For some time, I've believed that the problem with most political parties (or at least, the one I'm able to observe at close hand - Labour) is that the key relationship - between the political party and the people who are elected in their name - is broken.
Liberal democracy works very well if you have competent, independent minded people being put up to Parliament by a few political parties with broadly competing ideologies. The whole process of deliberation and legislation should, if this works, be optimised.
That's the theory, anyway. But this hasn't been the situation for some time now - and it's been getting a good deal worse. The current political crisis is, I believe, a symptom of this.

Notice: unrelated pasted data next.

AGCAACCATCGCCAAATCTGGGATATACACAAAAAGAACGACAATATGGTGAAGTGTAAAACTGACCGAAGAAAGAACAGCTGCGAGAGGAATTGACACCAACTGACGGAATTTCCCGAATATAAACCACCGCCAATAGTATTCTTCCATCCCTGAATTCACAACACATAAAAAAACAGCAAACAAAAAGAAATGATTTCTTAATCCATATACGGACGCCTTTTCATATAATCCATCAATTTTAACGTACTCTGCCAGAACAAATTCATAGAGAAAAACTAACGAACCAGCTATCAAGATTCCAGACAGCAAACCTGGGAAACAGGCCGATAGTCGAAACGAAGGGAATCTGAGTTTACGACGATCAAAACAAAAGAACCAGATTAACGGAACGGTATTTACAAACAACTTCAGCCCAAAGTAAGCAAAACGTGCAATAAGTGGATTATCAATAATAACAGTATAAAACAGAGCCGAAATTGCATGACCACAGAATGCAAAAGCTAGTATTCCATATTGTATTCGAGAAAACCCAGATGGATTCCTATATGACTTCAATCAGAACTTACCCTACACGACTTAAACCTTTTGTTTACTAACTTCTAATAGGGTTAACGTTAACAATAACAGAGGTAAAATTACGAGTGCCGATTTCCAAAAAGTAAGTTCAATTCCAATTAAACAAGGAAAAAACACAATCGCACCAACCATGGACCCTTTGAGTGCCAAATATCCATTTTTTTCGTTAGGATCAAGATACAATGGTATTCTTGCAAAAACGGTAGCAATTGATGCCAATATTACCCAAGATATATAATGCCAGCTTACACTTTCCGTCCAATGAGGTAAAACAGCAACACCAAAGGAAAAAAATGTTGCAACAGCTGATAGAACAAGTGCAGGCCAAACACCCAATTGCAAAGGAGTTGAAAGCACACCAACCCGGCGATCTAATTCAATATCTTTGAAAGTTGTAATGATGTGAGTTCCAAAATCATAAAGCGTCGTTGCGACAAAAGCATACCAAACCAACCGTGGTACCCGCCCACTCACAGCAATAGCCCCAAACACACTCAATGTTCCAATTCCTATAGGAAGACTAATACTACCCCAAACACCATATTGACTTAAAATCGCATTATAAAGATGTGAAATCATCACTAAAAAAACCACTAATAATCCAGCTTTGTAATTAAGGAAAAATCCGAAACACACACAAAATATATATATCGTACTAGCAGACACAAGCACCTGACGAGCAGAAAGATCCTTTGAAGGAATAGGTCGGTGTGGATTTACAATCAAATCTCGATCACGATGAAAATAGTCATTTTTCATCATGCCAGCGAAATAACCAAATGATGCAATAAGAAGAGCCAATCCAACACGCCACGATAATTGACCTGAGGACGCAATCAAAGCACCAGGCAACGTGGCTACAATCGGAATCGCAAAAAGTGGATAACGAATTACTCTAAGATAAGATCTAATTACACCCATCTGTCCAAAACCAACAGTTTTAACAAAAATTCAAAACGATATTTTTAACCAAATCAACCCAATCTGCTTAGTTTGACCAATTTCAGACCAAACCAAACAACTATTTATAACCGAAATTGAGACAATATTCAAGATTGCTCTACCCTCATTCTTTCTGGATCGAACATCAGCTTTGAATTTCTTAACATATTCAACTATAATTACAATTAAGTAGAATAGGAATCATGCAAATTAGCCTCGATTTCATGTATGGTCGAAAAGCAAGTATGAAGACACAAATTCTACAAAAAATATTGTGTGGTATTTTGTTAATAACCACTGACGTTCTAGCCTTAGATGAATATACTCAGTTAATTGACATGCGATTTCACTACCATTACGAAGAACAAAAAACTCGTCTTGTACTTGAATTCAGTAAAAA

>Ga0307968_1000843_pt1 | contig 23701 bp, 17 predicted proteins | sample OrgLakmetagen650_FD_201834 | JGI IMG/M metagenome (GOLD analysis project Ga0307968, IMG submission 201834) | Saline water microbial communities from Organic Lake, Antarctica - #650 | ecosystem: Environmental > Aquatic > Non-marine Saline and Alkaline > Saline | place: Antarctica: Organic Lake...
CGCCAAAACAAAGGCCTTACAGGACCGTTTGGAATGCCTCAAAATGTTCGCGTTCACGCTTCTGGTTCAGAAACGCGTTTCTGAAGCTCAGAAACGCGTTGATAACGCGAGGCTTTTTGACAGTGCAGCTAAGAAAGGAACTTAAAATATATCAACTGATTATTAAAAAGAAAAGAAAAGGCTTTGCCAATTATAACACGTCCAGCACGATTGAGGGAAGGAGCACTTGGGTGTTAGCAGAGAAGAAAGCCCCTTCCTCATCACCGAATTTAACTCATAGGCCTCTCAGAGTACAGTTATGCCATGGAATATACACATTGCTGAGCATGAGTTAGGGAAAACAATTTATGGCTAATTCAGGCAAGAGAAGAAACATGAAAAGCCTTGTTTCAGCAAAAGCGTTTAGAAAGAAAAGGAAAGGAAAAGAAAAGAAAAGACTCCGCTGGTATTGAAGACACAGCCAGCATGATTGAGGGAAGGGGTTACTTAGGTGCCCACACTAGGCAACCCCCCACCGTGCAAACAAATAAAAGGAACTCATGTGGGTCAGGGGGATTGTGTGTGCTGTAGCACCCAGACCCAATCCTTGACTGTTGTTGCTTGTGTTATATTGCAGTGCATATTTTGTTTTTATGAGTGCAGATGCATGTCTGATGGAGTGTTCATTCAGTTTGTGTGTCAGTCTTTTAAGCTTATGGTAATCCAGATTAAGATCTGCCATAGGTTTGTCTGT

Because of the domination of the national agenda, and the sensitivity to the national media, a situation has been allowed to grow up in which the parties have been able to dominate the constituency parties, and have sought to parachute suitable candidates in.
Alongside this, in the 1980s, my own party went though a bout of turmoil where activists sought to deselect candidates on their policies (insisting they adopted policies that the voters wouldn't stomach) rather than on their abilities, their ability to interact at a local level, and their personal integrity.
The result is a slightly autistic and unaccountable political caste, answeralble only to small whithered political parties.